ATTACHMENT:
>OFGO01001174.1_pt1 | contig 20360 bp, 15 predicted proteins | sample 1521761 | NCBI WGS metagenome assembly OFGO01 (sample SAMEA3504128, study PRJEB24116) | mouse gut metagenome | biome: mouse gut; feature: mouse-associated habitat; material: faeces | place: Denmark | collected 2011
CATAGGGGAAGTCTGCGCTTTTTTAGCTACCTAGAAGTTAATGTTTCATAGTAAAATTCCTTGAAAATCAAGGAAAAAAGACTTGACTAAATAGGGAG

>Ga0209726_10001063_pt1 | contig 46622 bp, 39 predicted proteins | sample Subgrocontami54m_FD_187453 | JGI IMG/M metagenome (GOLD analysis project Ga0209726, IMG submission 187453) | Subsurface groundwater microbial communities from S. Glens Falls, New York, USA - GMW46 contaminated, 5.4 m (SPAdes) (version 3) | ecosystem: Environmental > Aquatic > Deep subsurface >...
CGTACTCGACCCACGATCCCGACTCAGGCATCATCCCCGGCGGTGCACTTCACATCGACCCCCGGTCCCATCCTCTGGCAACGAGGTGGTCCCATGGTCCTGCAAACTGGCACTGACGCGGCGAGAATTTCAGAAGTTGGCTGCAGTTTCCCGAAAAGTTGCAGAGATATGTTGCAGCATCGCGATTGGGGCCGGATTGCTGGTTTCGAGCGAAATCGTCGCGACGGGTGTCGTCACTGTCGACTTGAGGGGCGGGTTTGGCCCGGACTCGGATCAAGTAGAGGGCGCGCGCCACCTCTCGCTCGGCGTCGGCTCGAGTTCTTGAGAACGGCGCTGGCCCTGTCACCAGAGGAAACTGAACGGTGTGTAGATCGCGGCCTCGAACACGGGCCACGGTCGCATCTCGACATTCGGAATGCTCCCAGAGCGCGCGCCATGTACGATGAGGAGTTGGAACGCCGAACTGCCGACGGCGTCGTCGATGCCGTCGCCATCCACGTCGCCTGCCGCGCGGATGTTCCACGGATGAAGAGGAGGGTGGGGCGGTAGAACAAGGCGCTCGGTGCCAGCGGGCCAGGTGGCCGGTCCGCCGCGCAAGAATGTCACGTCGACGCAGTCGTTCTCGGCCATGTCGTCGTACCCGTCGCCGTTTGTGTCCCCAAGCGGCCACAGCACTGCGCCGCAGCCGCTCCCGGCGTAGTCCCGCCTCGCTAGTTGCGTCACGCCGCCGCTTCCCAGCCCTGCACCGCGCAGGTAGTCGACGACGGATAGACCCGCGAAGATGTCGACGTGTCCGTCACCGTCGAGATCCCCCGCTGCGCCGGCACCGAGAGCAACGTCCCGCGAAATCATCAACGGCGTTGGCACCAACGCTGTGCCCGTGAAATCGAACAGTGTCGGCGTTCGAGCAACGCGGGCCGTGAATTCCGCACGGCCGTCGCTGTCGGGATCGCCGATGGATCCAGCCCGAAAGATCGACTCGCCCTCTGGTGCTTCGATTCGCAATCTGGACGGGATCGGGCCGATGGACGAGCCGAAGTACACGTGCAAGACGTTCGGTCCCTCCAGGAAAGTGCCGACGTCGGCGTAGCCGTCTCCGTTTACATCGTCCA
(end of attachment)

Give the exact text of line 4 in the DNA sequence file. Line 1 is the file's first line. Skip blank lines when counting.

CGTACTCGACCCACGATCCCGACTCAGGCATCATCCCCGGCGGTGCACTTCACATCGACCCCCGGTCCCATCCTCTGGCAACGAGGTGGTCCCATGGTCCTGCAAACTGGCACTGACGCGGCGAGAATTTCAGAAGTTGGCTGCAGTTTCCCGAAAAGTTGCAGAGATATGTTGCAGCATCGCGATTGGGGCCGGATTGCTGGTTTCGAGCGAAATCGTCGCGACGGGTGTCGTCACTGTCGACTTGAGGGGCGGGTTTGGCCCGGACTCGGATCAAGTAGAGGGCGCGCGCCACCTCTCGCTCGGCGTCGGCTCGAGTTCTTGAGAACGGCGCTGGCCCTGTCACCAGAGGAAACTGAACGGTGTGTAGATCGCGGCCTCGAACACGGGCCACGGTCGCATCTCGACATTCGGAATGCTCCCAGAGCGCGCGCCATGTACGATGAGGAGTTGGAACGCCGAACTGCCGACGGCGTCGTCGATGCCGTCGCCATCCACGTCGCCTGCCGCGCGGATGTTCCACGGATGAAGAGGAGGGTGGGGCGGTAGAACAAGGCGCTCGGTGCCAGCGGGCCAGGTGGCCGGTCCGCCGCGCAAGAATGTCACGTCGACGCAGTCGTTCTCGGCCATGTCGTCGTACCCGTCGCCGTTTGTGTCCCCAAGCGGCCACAGCACTGCGCCGCAGCCGCTCCCGGCGTAGTCCCGCCTCGCTAGTTGCGTCACGCCGCCGCTTCCCAGCCCTGCACCGCGCAGGTAGTCGACGACGGATAGACCCGCGAAGATGTCGACGTGTCCGTCACCGTCGAGATCCCCCGCTGCGCCGGCACCGAGAGCAACGTCCCGCGAAATCATCAACGGCGTTGGCACCAACGCTGTGCCCGTGAAATCGAACAGTGTCGGCGTTCGAGCAACGCGGGCCGTGAATTCCGCACGGCCGTCGCTGTCGGGATCGCCGATGGATCCAGCCCGAAAGATCGACTCGCCCTCTGGTGCTTCGATTCGCAATCTGGACGGGATCGGGCCGATGGACGAGCCGAAGTACACGTGCAAGACGTTCGGTCCCTCCAGGAAAGTGCCGACGTCGGCGTAGCCGTCTCCGTTTACATCGTCCA